The time is now, in the negotiations in Copenhagen, to come together for a positive future for ourselves and our children
We must summon the political will to expand the realm of the possible.
HAVING arrived in a city besieged by people and paper, I am clear about one thing: Copenhagen is not just another international negotiation. It is a crucial moment of choice for all of us. I am determined that we will make the right choice.
Whether these talks succeed or fail, the world will be transformed by the middle of this century. Our choice is how. We can choose a future we want for ourselves and our children or we can let events choose a less positive future for us.
If we succeed in tackling climate change, the world will have been transformed by our own efforts. Nations will have worked together to reduce our carbon emissions. We will have built a carbon-neutral energy system – with new jobs and new growth. We will have deployed a huge array of low-carbon technologies. Our economies will be more energy secure. Cooperation will have triumphed over rivalry.
If we fail, the world will already have seen a two-degree rise in temperature. It will be irreversibly on its way to four degrees and beyond.
A map I launched last month shows how unmanageable that world will be – with flood and drought making food and water scarce for hundreds of millions of people. Competition for resources will be triumphing over cooperation.
This is the choice we will be making in Copenhagen. We have the technology, and, despite the recession, the necessary transformation of our energy system is affordable. The question is whether we can summon the collective political will.
The stakes for humanity could not be higher, which is why British Prime Minister Gordon Brown was the first of more than 130 national leaders to promise to attend.
As we enter the second week, everything is still there to play for. The shape of the core bargain to be struck is clear. It must reflect the industrialised world’s responsibility for most of the carbon burden accumulated to date.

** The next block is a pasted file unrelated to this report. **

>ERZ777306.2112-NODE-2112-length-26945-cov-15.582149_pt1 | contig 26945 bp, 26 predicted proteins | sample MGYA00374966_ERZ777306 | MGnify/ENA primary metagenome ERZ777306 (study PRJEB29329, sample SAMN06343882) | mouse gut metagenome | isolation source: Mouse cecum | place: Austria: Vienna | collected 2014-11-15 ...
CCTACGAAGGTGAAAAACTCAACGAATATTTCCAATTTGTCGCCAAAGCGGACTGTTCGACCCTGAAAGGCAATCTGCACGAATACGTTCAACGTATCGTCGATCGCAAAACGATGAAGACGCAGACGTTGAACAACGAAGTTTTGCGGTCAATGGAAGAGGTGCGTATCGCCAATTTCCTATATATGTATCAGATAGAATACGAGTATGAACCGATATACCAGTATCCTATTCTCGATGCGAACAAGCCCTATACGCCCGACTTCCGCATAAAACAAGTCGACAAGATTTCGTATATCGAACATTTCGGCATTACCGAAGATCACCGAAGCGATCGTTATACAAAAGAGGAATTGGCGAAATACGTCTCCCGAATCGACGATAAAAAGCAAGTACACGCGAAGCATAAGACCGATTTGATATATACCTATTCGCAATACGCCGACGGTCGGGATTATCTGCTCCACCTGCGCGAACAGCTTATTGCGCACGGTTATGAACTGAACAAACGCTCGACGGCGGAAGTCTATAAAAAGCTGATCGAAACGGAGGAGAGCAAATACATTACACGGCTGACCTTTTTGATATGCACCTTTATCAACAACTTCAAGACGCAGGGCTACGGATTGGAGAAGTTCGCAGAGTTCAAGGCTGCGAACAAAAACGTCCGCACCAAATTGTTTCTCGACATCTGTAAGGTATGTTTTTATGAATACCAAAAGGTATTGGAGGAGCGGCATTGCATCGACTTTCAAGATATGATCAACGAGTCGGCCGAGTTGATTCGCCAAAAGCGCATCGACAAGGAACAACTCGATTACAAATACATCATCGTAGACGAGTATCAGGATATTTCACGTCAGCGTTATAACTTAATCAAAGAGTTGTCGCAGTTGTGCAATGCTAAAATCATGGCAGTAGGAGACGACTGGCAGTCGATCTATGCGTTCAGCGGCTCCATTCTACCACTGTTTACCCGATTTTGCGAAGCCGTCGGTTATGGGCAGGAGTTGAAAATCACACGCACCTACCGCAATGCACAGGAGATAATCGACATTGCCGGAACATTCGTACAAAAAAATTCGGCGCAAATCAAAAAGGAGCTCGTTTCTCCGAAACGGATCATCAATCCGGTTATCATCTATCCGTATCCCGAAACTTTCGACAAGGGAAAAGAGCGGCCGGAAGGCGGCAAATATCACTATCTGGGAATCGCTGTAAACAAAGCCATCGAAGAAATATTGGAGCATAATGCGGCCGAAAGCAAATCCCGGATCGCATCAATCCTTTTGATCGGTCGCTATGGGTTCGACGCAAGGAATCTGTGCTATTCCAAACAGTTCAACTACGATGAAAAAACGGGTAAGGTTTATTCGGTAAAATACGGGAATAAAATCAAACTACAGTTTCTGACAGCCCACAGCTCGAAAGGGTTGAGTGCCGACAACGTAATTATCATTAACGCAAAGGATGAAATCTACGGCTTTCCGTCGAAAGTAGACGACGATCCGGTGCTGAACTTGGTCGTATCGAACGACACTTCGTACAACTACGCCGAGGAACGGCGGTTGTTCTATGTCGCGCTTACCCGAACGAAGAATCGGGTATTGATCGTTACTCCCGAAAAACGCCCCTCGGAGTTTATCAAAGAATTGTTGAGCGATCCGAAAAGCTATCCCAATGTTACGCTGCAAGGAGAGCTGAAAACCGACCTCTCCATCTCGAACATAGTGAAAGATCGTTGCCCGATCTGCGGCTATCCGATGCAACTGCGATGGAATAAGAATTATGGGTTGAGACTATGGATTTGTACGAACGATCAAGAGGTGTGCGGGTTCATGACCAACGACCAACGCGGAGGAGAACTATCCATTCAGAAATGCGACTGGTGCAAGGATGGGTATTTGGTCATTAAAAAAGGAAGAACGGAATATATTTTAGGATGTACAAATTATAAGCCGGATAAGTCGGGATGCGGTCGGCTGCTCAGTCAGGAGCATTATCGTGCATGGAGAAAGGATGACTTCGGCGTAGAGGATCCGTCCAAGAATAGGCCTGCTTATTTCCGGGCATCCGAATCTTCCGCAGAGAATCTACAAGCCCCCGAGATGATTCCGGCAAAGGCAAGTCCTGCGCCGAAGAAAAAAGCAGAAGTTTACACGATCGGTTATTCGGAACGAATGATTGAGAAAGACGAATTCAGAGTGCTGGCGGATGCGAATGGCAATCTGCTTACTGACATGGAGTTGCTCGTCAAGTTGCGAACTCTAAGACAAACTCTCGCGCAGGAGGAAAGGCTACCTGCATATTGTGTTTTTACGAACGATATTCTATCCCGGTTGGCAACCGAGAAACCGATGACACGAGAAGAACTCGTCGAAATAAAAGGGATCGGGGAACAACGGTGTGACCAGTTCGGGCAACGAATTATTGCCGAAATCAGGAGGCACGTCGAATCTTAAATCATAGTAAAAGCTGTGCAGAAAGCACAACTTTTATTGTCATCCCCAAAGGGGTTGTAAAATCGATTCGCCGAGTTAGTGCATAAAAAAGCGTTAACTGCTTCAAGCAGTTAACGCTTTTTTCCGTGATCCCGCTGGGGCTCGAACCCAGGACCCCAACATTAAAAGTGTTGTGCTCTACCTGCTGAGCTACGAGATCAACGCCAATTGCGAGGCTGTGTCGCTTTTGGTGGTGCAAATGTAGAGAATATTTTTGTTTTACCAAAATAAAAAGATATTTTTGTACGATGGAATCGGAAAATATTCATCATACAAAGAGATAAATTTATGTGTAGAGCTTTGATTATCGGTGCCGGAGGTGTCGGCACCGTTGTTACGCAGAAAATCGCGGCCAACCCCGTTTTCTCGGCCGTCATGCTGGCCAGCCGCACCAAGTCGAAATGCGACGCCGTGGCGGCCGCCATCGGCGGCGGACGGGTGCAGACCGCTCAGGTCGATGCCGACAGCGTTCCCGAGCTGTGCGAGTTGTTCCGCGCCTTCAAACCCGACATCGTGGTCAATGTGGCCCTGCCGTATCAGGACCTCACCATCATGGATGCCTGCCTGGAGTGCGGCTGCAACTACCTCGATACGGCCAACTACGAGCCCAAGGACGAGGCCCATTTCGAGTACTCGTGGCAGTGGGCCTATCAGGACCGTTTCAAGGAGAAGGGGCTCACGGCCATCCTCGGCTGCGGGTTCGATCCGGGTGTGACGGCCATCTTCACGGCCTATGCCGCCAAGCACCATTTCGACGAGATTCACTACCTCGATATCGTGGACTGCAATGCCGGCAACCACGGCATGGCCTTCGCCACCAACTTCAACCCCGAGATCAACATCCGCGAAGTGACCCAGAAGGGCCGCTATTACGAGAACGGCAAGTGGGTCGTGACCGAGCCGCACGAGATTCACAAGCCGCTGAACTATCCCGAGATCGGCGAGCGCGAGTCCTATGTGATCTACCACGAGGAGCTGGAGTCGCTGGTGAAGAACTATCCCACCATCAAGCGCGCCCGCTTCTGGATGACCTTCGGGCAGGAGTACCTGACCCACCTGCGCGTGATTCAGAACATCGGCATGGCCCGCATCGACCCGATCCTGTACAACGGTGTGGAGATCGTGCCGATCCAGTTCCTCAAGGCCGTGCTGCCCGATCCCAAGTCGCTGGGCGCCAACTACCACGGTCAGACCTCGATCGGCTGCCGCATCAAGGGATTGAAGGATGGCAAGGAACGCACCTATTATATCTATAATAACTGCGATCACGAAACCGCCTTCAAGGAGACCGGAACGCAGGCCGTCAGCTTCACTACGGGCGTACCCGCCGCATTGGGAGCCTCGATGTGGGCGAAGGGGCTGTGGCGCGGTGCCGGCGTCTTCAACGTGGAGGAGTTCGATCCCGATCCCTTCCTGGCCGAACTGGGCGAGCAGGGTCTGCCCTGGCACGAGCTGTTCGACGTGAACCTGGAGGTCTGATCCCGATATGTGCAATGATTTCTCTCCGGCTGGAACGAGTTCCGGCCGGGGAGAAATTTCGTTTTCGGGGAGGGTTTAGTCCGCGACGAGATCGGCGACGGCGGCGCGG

But it must also look forward to where the future growth of that burden will come from as the emerging economies prosper and grow.
Industrialised countries have to agree to cap the amount of carbon they emit. The EU was first to table an ambitious offer, and since then momentum has been building. We now have substantial offers on the table from all major developed countries, with the US, Japan, Norway and Russia all setting out their proposals since the summer.
At the same time, emerging economies need to be clear about the actions they are going to take to avoid emitting carbon. This is also happening already: Brazil, China, Indonesia, South Africa and the Republic of Korea have all said what they will do.
Our task here at Copenhagen is to make sure that these offers add up to enough to put the world on a path to stay below two degrees of warming. Together, we need to stretch our offers and do something more than is currently on the table.
The UK is making a leading effort. We are the first country to set a legally binding target to cut emissions by 34 percent by 2020 on 1990 levels, towards an 80 percent cut by 2050. The UK can do even more as part of the EU. As Gordon Brown said recently, we are working to make it possible for the EU to raise its offer to 30 percent.
Industrialised countries must also bring to the table short- and longer-term proposals to fund action in the developing world, either to adapt to the climate change we can’t avoid or to reduce emissions.
This should amount, by 2020, to US$100 billion per year. This will have huge potential for low-carbon growth in poor countries that can lift millions out of poverty and give people access to clean energy, as well as protecting them from the impact of the climate change we have already allowed to happen.
There are many other important issues to be agreed, but the heart of the bargain is this: developed country emissions caps, emerging economy action and funding to make it happen. Unless it is settled, there will be little progress on other matters.
To complete the choice, the political deal that world leaders agree at Copenhagen must become the mandate to finalise a legally binding treaty by the middle of 2010 at the latest.
Politics, we are constantly reminded, is the art of the possible. Success in Copenhagen requires more. We must summon the political will to expand the realm of the possible. That is what political leadership means. It is within our reach; we now need to grasp it.
Ed Miliband is the UK’s secretary of state for climate change and is leading the British delegation to the climate talks in Copenhagen.